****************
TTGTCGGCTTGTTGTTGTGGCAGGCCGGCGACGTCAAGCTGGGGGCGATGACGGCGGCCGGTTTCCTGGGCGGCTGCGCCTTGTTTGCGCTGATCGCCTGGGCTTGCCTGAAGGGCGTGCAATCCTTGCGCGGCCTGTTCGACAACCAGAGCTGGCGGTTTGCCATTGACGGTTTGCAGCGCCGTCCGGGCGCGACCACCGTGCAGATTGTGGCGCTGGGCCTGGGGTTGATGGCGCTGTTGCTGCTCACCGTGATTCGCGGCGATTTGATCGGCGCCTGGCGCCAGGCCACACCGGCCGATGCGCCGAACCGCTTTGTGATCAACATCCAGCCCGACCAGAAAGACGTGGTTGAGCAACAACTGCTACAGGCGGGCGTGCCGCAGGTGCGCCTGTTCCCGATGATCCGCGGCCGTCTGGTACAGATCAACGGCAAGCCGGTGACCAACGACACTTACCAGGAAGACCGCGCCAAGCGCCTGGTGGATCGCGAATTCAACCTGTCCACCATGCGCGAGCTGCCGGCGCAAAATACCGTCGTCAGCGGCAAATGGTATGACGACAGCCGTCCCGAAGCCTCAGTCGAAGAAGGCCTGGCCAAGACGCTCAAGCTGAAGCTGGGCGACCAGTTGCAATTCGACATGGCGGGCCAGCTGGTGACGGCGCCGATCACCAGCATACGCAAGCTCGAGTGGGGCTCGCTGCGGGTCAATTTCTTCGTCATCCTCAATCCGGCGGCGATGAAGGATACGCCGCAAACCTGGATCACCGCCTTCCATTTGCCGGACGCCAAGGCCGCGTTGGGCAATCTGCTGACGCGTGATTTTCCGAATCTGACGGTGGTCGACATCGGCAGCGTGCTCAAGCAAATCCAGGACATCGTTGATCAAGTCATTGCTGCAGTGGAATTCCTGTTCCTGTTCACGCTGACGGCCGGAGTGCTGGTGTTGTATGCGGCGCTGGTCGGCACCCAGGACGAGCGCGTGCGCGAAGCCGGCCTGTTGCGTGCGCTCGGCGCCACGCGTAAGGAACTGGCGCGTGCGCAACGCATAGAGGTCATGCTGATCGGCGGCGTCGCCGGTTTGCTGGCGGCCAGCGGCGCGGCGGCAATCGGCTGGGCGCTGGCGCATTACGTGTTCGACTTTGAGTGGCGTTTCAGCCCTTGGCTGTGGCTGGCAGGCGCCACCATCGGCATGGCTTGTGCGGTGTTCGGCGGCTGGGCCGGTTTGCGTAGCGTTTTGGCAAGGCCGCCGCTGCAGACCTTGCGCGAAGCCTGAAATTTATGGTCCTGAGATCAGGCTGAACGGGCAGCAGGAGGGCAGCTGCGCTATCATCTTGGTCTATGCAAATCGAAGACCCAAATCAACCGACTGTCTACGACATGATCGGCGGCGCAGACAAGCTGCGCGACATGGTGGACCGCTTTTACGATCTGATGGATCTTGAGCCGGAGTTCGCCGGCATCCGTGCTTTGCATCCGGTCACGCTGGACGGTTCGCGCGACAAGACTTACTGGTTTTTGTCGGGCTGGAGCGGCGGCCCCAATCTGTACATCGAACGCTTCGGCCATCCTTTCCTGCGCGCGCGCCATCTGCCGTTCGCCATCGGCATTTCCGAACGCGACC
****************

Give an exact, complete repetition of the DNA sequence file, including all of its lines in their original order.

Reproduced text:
TTGTCGGCTTGTTGTTGTGGCAGGCCGGCGACGTCAAGCTGGGGGCGATGACGGCGGCCGGTTTCCTGGGCGGCTGCGCCTTGTTTGCGCTGATCGCCTGGGCTTGCCTGAAGGGCGTGCAATCCTTGCGCGGCCTGTTCGACAACCAGAGCTGGCGGTTTGCCATTGACGGTTTGCAGCGCCGTCCGGGCGCGACCACCGTGCAGATTGTGGCGCTGGGCCTGGGGTTGATGGCGCTGTTGCTGCTCACCGTGATTCGCGGCGATTTGATCGGCGCCTGGCGCCAGGCCACACCGGCCGATGCGCCGAACCGCTTTGTGATCAACATCCAGCCCGACCAGAAAGACGTGGTTGAGCAACAACTGCTACAGGCGGGCGTGCCGCAGGTGCGCCTGTTCCCGATGATCCGCGGCCGTCTGGTACAGATCAACGGCAAGCCGGTGACCAACGACACTTACCAGGAAGACCGCGCCAAGCGCCTGGTGGATCGCGAATTCAACCTGTCCACCATGCGCGAGCTGCCGGCGCAAAATACCGTCGTCAGCGGCAAATGGTATGACGACAGCCGTCCCGAAGCCTCAGTCGAAGAAGGCCTGGCCAAGACGCTCAAGCTGAAGCTGGGCGACCAGTTGCAATTCGACATGGCGGGCCAGCTGGTGACGGCGCCGATCACCAGCATACGCAAGCTCGAGTGGGGCTCGCTGCGGGTCAATTTCTTCGTCATCCTCAATCCGGCGGCGATGAAGGATACGCCGCAAACCTGGATCACCGCCTTCCATTTGCCGGACGCCAAGGCCGCGTTGGGCAATCTGCTGACGCGTGATTTTCCGAATCTGACGGTGGTCGACATCGGCAGCGTGCTCAAGCAAATCCAGGACATCGTTGATCAAGTCATTGCTGCAGTGGAATTCCTGTTCCTGTTCACGCTGACGGCCGGAGTGCTGGTGTTGTATGCGGCGCTGGTCGGCACCCAGGACGAGCGCGTGCGCGAAGCCGGCCTGTTGCGTGCGCTCGGCGCCACGCGTAAGGAACTGGCGCGTGCGCAACGCATAGAGGTCATGCTGATCGGCGGCGTCGCCGGTTTGCTGGCGGCCAGCGGCGCGGCGGCAATCGGCTGGGCGCTGGCGCATTACGTGTTCGACTTTGAGTGGCGTTTCAGCCCTTGGCTGTGGCTGGCAGGCGCCACCATCGGCATGGCTTGTGCGGTGTTCGGCGGCTGGGCCGGTTTGCGTAGCGTTTTGGCAAGGCCGCCGCTGCAGACCTTGCGCGAAGCCTGAAATTTATGGTCCTGAGATCAGGCTGAACGGGCAGCAGGAGGGCAGCTGCGCTATCATCTTGGTCTATGCAAATCGAAGACCCAAATCAACCGACTGTCTACGACATGATCGGCGGCGCAGACAAGCTGCGCGACATGGTGGACCGCTTTTACGATCTGATGGATCTTGAGCCGGAGTTCGCCGGCATCCGTGCTTTGCATCCGGTCACGCTGGACGGTTCGCGCGACAAGACTTACTGGTTTTTGTCGGGCTGGAGCGGCGGCCCCAATCTGTACATCGAACGCTTCGGCCATCCTTTCCTGCGCGCGCGCCATCTGCCGTTCGCCATCGGCATTTCCGAACGCGACC